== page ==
Post-Covid Developments in the Home Healthcare Industry

Home Healthcare Industry orthopedics

When it comes to product development, the last 30 years have brought novelty after novelty, moving at breakneck speed through gadgets and appliances as technology develops almost daily. Think of your TV 30 years ago, or mobile phone, if you had one. How about the leaps and bounds taken by home tech, which has quickly reached levels only dreamed of in sci-fi films a few decades ago?

However, amid all this progress, one area has been notably left behind: home medical equipment (HME), or durable medical equipment (DME).

Now that we are finally emerging from the COVID haze, our thoughts can settle on an unavoidable realization: that all the demographic studies, advancements in medicine and increased awareness of our general health have contributed to our population aging more than ever before. Canadians are living longer, healthier, and more independent than ever, and they want to remain active, involved and… in their own homes. The result is an unprecedented demand for home healthcare products, but is this demand being met?

The Challenges of Operating in the Home Healthcare Market

Though the industry is filled with challenges, just like any other, specific features of home healthcare mean companies working in the sector are kept constantly on their toes. Without room to take a breath, innovation takes a backseat due to several factors.

The Urgency of Home Healthcare Projects

The first is that many projects are the direct result of a fall or medical incident. These then set off a chain reaction through an already maxed out healthcare system where recovery from these accidents/incidents are very likely to be forced back to the home with unrealistic timelines. Families are stressed, and this stress is then pushed down to the operators and no matter how good or prepared they are, there is almost always disappointment and missed timelines…and this was prior to the significant shipping and supply chain issues experienced in recent times, -in general, and specifically within the HME sector.

The Pressure of Running a Small Business

Operators, contractors, and resellers of home medical equipment have traditionally been local players able to best serve their local clients. They play a demanding and sometimes unappreciated role made more challenging by large overheads, deep accounts receivable and a lack of working capital. They are forced to work in their businesses instead of on their businesses, which tends to take a significant amount of time, leaving them short on ideas, planning, awareness, and funds.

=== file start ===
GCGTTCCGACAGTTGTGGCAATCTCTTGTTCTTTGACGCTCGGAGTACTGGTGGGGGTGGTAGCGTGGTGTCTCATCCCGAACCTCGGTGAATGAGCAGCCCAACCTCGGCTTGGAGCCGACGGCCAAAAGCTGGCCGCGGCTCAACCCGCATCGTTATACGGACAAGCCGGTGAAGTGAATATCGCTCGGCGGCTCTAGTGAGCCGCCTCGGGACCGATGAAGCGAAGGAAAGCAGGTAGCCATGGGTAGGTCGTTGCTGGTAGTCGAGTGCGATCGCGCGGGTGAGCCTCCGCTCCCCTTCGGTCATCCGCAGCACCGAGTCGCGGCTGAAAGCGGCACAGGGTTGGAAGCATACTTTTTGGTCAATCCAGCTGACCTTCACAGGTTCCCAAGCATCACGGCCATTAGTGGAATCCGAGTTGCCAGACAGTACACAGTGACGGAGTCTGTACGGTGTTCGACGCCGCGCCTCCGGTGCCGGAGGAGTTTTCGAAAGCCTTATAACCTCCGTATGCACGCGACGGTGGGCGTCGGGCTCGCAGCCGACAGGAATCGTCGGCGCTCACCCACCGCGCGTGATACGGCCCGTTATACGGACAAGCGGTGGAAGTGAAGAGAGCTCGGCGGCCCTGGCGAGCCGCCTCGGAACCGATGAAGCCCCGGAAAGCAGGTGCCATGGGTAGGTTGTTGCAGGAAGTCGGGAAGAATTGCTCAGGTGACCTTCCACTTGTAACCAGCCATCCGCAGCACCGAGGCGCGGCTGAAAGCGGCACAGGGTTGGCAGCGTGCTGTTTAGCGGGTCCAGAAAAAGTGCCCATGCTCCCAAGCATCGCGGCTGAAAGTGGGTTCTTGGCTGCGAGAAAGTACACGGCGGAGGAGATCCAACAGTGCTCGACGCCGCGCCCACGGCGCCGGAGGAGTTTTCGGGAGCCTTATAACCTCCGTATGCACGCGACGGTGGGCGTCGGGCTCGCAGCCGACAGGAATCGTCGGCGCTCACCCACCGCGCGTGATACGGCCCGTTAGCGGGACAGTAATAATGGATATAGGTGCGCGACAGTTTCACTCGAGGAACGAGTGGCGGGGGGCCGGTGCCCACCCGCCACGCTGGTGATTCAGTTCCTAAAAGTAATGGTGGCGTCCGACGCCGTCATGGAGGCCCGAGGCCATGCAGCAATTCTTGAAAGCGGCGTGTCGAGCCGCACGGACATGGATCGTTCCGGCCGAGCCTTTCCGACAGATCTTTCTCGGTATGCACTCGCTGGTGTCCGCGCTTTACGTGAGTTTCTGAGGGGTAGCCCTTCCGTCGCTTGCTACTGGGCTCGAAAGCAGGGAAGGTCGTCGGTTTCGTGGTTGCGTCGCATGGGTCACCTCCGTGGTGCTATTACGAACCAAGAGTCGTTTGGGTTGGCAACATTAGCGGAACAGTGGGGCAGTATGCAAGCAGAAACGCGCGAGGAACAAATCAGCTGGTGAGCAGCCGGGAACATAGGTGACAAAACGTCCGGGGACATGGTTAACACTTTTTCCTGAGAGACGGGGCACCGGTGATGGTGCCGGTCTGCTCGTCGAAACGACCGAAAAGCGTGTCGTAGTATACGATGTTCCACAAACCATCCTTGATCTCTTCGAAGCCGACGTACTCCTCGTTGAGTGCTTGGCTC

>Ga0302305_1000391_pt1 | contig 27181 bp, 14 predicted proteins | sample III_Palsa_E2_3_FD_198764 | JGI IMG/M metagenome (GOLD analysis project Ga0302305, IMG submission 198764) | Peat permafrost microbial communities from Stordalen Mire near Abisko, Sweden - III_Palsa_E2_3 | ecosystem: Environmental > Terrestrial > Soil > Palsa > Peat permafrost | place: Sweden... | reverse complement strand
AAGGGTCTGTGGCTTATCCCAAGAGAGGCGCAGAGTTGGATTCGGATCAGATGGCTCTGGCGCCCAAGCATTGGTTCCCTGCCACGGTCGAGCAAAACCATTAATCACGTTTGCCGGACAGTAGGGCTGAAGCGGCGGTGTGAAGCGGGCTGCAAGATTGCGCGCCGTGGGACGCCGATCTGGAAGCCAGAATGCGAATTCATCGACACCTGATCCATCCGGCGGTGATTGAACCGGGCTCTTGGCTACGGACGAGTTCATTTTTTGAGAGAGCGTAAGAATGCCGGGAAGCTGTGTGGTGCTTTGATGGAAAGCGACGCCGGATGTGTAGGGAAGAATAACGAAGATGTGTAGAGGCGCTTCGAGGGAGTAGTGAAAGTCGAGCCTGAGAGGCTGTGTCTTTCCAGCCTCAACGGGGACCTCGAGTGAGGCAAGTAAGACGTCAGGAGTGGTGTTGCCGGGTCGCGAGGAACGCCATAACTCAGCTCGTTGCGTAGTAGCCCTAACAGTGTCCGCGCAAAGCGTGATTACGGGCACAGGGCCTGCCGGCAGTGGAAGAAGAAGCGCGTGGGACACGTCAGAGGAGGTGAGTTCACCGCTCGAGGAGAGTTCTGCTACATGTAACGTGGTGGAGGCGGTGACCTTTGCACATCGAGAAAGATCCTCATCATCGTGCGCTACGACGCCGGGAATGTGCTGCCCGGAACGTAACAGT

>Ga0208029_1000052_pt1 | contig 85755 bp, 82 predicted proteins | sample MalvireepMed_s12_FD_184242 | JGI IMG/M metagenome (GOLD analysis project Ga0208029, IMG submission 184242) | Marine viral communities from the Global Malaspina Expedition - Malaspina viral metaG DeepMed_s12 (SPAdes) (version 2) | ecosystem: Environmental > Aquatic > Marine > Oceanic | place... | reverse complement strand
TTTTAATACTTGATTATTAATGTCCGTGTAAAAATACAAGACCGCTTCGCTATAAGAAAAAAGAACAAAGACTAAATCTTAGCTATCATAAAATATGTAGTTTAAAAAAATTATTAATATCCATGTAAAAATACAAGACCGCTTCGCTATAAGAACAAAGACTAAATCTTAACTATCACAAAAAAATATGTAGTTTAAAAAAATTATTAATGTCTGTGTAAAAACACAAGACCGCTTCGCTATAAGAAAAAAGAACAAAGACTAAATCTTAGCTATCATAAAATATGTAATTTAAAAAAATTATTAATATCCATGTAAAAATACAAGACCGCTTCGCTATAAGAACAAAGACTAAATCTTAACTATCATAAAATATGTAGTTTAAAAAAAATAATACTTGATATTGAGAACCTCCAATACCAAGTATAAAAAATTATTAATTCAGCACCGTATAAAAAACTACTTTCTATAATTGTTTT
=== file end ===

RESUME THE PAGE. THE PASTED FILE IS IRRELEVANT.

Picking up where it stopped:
Corporate expansion is simply not on the table for many companies in this industry. However, with their own lead referral sources keeping them busy enough, growing demand is quickly becoming impossible to stay on top of, with urgent clients and projects vying for their turn. 

Slow changes to the Home Healthcare Market

Though the challenges faced by mobility and accessibility companies mean they are slow to innovate, not helped by true innovators within DME often getting lost on the path to market – one that is difficult and less profitable than in other industries, – things are starting to change. In the past, money would only be thrown at sexy products and investment made into the short game. Now, however, what was once the steady play, the necessary evil to ensure Mom or Dad are safe and happy, has begun shining through as an industry with potential. 

A light at the end of the tunnel for the Home Healthcare Industry

Many large entities, associations and companies have now understood the business angle resulting from the aging demographic and are now investing in making these processes as easy as many of the conveniences we now enjoy as part of modern life. Changing demographics, aging advocacy and awareness have slowly started kindling the flame of development around the products used for home care. Thanks to its ability to pivot quickly (and deep cash reserves), the tech industry has taken hold, enabling it to produce several solutions aimed at the elder population in recent times. Though their struggle continues, mobility and accessibility companies can’t help but get swept up in the wave of progress.


Changing perceptions have meant new positioning for HME, placing it, at long last, so that it can receive an injection of true investment and see a change towards operational excellence, setting it on the right track to meeting the needs of Canadian society. However, to really make a difference, products need to be made available, easy to deploy and use, and fulfill customers’ needs. These changes need to be implemented alongside industry professionals, home care experts and the clients themselves, following a holistic understanding of the healthcare curve to provide widespread solutions that last. 


It seems things in the industry are now picking up speed, allowing companies to bring their experience and expertise forward and speak out about what they need. However, continued governmental support in the form of tax subsidies, grants, and investments is making a difference in the meantime, bridging the gap between the demand and supply of Home Medical Equipment until the industry can undergo the changes necessary to meet the needs of the future.

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